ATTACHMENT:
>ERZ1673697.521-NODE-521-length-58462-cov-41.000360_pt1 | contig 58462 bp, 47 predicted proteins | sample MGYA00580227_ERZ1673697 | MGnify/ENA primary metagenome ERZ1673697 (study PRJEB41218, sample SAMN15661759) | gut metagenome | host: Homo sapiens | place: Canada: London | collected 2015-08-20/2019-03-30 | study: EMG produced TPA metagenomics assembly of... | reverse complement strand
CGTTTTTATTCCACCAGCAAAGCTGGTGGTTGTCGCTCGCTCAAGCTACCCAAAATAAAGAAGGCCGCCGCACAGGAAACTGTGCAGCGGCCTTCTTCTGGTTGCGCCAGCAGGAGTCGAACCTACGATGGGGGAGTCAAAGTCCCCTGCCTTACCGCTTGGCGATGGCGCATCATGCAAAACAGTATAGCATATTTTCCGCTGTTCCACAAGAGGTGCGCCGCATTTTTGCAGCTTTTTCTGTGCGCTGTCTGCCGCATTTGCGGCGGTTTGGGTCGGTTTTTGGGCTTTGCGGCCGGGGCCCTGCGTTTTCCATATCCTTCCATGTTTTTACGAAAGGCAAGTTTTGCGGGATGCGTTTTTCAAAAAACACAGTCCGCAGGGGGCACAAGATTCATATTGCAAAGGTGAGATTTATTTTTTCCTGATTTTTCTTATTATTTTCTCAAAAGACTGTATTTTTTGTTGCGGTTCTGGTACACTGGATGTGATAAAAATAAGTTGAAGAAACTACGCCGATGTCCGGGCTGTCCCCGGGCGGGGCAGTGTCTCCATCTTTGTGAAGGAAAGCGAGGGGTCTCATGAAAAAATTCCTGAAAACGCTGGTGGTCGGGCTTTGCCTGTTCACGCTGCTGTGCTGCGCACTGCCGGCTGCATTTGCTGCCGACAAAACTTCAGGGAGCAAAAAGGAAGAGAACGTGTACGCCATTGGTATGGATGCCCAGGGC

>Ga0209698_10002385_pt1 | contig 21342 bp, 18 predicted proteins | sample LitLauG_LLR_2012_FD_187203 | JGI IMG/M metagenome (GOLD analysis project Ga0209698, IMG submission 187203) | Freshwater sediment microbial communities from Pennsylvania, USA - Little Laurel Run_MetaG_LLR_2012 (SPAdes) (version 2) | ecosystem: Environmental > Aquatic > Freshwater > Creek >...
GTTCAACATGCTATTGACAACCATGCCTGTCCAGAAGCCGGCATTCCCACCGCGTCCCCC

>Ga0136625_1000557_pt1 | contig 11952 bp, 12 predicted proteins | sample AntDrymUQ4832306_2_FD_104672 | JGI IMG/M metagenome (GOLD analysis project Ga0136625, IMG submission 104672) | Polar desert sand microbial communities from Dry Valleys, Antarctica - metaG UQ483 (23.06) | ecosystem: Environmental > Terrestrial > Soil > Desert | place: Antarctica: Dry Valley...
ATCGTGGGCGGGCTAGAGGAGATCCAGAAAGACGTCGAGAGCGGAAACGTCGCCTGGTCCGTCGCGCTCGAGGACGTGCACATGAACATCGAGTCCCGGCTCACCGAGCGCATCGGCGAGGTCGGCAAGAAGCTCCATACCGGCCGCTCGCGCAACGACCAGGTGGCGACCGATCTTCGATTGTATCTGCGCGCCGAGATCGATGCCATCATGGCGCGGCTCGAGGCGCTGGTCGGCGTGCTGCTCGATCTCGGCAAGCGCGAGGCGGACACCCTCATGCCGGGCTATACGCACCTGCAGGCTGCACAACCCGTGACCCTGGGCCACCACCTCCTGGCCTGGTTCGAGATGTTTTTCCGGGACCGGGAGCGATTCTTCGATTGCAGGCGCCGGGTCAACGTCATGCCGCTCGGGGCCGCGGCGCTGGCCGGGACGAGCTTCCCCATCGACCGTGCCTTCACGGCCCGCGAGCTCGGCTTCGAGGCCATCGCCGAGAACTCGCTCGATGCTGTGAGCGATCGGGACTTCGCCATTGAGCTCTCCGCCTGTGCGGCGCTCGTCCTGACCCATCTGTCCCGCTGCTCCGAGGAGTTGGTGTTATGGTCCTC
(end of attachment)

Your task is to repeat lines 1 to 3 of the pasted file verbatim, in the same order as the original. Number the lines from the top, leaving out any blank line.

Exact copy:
>ERZ1673697.521-NODE-521-length-58462-cov-41.000360_pt1 | contig 58462 bp, 47 predicted proteins | sample MGYA00580227_ERZ1673697 | MGnify/ENA primary metagenome ERZ1673697 (study PRJEB41218, sample SAMN15661759) | gut metagenome | host: Homo sapiens | place: Canada: London | collected 2015-08-20/2019-03-30 | study: EMG produced TPA metagenomics assembly of... | reverse complement strand
CGTTTTTATTCCACCAGCAAAGCTGGTGGTTGTCGCTCGCTCAAGCTACCCAAAATAAAGAAGGCCGCCGCACAGGAAACTGTGCAGCGGCCTTCTTCTGGTTGCGCCAGCAGGAGTCGAACCTACGATGGGGGAGTCAAAGTCCCCTGCCTTACCGCTTGGCGATGGCGCATCATGCAAAACAGTATAGCATATTTTCCGCTGTTCCACAAGAGGTGCGCCGCATTTTTGCAGCTTTTTCTGTGCGCTGTCTGCCGCATTTGCGGCGGTTTGGGTCGGTTTTTGGGCTTTGCGGCCGGGGCCCTGCGTTTTCCATATCCTTCCATGTTTTTACGAAAGGCAAGTTTTGCGGGATGCGTTTTTCAAAAAACACAGTCCGCAGGGGGCACAAGATTCATATTGCAAAGGTGAGATTTATTTTTTCCTGATTTTTCTTATTATTTTCTCAAAAGACTGTATTTTTTGTTGCGGTTCTGGTACACTGGATGTGATAAAAATAAGTTGAAGAAACTACGCCGATGTCCGGGCTGTCCCCGGGCGGGGCAGTGTCTCCATCTTTGTGAAGGAAAGCGAGGGGTCTCATGAAAAAATTCCTGAAAACGCTGGTGGTCGGGCTTTGCCTGTTCACGCTGCTGTGCTGCGCACTGCCGGCTGCATTTGCTGCCGACAAAACTTCAGGGAGCAAAAAGGAAGAGAACGTGTACGCCATTGGTATGGATGCCCAGGGC

>Ga0209698_10002385_pt1 | contig 21342 bp, 18 predicted proteins | sample LitLauG_LLR_2012_FD_187203 | JGI IMG/M metagenome (GOLD analysis project Ga0209698, IMG submission 187203) | Freshwater sediment microbial communities from Pennsylvania, USA - Little Laurel Run_MetaG_LLR_2012 (SPAdes) (version 2) | ecosystem: Environmental > Aquatic > Freshwater > Creek >...